This is my second post about the attacks in Boston, MA which occurred exactly two weeks ago. While it’s not always healthy to dwell on a tragedy, the attacks revealed that we live in a very small world. Last week’s Time article by Erika and Nicholas Christakis, “Six Degrees of Separation from a Bomber,” told the almost eerie six-degrees of separation phenomenon that played out on social media after the suspects were revealed. As professors at Harvard, the Christakises found that through they were connected to hundreds of students and children of co-workers who either personally or indirectly knew someone who had interacted with the Tsarnaeves in Cambridge.
“This is what happens when we peel back the skin of our social networks, using modern technology, to peer inside the human social organism: we can no longer hide behind the comfort of anonymity… once these connections become visible, we naturally feel we have to do something about them: act on them, or, at the very least, worry about them.”
In this instance, Harvard or Cambridge, MA represents the core in the core-periphery network. Through social networking sites like Facebook and Twitter, people within the core were surprised to find short the distance was between themselves and the bombing suspects. Also, we have to consider the density of high-status people in Cambridge plus those who were at the Boston Marathon which could be viewed as an overlapping core. This explains how many of us who are on the periphery, geographically distant from Boston, can find so many connections to both the event and/or the suspects. I was shocked at how my Twitter feed exploded with concerns for family members participating in the marathon, or my roommate from Massachusetts who received panicked calls and messages from friends who were hearing gunfire at night. It’s true, we do live in a small world, but what does it mean?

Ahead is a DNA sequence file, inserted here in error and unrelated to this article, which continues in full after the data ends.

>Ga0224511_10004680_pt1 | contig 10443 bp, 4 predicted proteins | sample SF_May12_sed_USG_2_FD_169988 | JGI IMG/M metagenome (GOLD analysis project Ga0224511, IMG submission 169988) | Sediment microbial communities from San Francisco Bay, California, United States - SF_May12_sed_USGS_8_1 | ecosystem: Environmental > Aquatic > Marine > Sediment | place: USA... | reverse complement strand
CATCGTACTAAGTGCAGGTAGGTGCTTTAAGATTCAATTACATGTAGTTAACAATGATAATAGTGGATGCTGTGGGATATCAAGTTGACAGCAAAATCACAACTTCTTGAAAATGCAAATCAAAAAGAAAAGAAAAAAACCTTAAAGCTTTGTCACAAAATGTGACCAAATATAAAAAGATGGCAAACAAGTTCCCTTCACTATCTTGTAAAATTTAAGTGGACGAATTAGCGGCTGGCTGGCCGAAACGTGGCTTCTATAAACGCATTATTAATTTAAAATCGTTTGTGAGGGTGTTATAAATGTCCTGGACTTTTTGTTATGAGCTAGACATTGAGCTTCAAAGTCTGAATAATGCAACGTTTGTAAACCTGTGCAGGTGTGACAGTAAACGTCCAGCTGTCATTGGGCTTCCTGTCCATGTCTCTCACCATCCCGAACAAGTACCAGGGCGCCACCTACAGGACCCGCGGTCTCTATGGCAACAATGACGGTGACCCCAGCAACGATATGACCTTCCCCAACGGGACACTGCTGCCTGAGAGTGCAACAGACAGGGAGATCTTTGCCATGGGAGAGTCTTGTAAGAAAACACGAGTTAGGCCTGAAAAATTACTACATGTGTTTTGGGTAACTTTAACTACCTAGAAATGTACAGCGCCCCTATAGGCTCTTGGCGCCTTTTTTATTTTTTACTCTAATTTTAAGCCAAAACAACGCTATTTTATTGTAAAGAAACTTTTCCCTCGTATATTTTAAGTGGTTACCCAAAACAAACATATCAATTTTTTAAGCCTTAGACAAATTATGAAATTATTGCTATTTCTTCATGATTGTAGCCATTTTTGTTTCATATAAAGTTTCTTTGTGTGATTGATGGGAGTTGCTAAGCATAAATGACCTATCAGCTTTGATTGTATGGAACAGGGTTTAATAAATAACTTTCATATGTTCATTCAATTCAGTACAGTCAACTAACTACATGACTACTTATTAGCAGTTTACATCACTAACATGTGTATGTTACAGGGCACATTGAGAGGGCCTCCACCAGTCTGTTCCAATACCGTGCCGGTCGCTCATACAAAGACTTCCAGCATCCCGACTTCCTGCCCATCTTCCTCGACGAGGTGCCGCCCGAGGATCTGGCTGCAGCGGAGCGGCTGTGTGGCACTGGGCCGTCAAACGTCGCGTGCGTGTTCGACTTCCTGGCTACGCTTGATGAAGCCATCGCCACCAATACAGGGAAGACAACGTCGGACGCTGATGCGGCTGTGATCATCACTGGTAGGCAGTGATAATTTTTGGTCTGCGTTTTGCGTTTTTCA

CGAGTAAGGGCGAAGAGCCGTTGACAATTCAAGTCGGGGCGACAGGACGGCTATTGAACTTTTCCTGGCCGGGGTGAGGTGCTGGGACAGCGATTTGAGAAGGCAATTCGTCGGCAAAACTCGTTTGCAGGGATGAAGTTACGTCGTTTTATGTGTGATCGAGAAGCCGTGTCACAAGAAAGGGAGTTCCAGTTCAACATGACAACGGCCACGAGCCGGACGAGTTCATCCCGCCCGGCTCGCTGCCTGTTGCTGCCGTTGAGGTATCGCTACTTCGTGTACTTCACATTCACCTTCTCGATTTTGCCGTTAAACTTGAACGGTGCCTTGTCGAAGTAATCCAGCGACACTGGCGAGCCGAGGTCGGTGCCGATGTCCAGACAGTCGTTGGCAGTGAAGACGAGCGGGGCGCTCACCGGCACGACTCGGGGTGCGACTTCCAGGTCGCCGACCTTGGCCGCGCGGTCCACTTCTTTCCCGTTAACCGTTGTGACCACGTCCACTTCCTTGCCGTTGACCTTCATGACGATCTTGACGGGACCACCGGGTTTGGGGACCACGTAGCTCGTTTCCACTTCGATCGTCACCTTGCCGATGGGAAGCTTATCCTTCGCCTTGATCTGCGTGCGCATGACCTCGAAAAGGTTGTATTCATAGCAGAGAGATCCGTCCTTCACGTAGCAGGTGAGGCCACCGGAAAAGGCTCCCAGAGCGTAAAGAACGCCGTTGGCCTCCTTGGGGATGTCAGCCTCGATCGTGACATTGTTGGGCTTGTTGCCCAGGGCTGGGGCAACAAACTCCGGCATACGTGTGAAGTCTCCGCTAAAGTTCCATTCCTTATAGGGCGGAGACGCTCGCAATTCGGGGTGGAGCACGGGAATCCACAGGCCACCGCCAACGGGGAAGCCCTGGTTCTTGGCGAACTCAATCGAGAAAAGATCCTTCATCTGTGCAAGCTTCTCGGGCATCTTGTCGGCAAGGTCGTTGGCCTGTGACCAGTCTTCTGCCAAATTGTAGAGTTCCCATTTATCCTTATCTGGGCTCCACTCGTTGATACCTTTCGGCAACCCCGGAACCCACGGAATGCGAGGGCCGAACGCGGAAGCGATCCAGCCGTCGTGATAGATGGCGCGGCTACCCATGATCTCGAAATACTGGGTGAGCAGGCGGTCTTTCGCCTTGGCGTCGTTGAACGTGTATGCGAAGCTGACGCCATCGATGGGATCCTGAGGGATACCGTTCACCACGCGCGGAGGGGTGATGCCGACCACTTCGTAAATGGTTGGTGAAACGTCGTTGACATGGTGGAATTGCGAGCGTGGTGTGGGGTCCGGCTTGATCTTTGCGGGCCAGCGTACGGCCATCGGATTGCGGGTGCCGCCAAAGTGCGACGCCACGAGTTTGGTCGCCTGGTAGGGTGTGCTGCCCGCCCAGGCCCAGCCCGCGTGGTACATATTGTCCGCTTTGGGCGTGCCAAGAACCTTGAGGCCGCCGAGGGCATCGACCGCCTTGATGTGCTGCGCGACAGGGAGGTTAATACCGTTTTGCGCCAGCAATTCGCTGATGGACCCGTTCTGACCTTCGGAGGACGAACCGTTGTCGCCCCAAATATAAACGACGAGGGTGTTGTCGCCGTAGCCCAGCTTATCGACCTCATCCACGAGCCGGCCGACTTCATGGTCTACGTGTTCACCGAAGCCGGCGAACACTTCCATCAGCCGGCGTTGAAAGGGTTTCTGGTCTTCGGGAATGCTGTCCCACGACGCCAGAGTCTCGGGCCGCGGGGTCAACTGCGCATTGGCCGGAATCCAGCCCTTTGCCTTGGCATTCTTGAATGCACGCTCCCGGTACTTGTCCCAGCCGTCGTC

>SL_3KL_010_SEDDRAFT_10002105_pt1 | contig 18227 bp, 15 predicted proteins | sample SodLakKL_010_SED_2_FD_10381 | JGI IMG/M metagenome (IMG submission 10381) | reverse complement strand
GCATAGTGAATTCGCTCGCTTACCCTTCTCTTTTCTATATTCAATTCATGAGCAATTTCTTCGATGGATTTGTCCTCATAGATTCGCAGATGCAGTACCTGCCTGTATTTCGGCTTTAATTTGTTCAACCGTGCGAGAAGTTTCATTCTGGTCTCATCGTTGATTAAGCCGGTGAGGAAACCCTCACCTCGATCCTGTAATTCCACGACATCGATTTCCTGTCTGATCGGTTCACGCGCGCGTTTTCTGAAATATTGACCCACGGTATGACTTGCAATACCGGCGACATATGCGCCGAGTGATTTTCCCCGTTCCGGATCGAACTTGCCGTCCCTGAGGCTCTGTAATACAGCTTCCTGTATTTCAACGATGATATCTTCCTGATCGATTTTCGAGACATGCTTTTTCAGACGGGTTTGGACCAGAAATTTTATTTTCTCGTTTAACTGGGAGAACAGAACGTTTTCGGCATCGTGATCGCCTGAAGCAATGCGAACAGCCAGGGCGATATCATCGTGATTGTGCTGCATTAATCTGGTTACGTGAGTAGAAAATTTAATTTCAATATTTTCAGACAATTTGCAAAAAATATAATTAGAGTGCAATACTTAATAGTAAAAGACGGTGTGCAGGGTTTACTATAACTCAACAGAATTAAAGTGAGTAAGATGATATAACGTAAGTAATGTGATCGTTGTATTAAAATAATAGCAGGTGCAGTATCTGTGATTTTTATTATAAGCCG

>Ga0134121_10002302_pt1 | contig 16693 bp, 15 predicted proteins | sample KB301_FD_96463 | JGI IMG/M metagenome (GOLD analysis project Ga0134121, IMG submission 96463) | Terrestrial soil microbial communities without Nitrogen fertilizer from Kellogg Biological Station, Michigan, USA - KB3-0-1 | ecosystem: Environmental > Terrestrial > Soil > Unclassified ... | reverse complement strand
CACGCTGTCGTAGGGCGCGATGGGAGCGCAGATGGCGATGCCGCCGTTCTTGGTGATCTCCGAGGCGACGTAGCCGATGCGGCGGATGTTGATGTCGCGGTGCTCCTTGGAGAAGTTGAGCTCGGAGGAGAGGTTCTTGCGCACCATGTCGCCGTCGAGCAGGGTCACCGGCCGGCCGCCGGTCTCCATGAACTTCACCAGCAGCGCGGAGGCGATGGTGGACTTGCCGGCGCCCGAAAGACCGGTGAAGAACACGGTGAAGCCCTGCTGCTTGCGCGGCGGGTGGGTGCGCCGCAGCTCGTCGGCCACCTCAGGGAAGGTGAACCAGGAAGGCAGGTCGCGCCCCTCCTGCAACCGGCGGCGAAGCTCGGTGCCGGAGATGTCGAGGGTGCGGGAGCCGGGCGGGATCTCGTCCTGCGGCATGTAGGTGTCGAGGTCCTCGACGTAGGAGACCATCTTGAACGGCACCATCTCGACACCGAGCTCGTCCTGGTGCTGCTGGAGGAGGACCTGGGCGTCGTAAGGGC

My last post, Cascades of Kindness, spoke about the importance of supportive content online. While major media outlets were spreading panic, social networks provided both moral support and a flood of resources. I believe the reason for the quick spread partly because kindness is adopted quickly on a social network, but also because we realized that we are not removed from the victims and citizens of Boston. The official City of Boston website incorporated the hashtag #OneBoston in a campaign to raise funds for the victims and provide resources to anyone affected by the attack. These are the kind of supportive movements we will begin seeing. Social networks are providing the framework for government and official organizations to enact unifying campaigns. Hopefully, the practice of uniting in the face of tragedy will only get stronger. Through our vast web of relationships we will embrace that fact that we are One Boston, but we are also One World.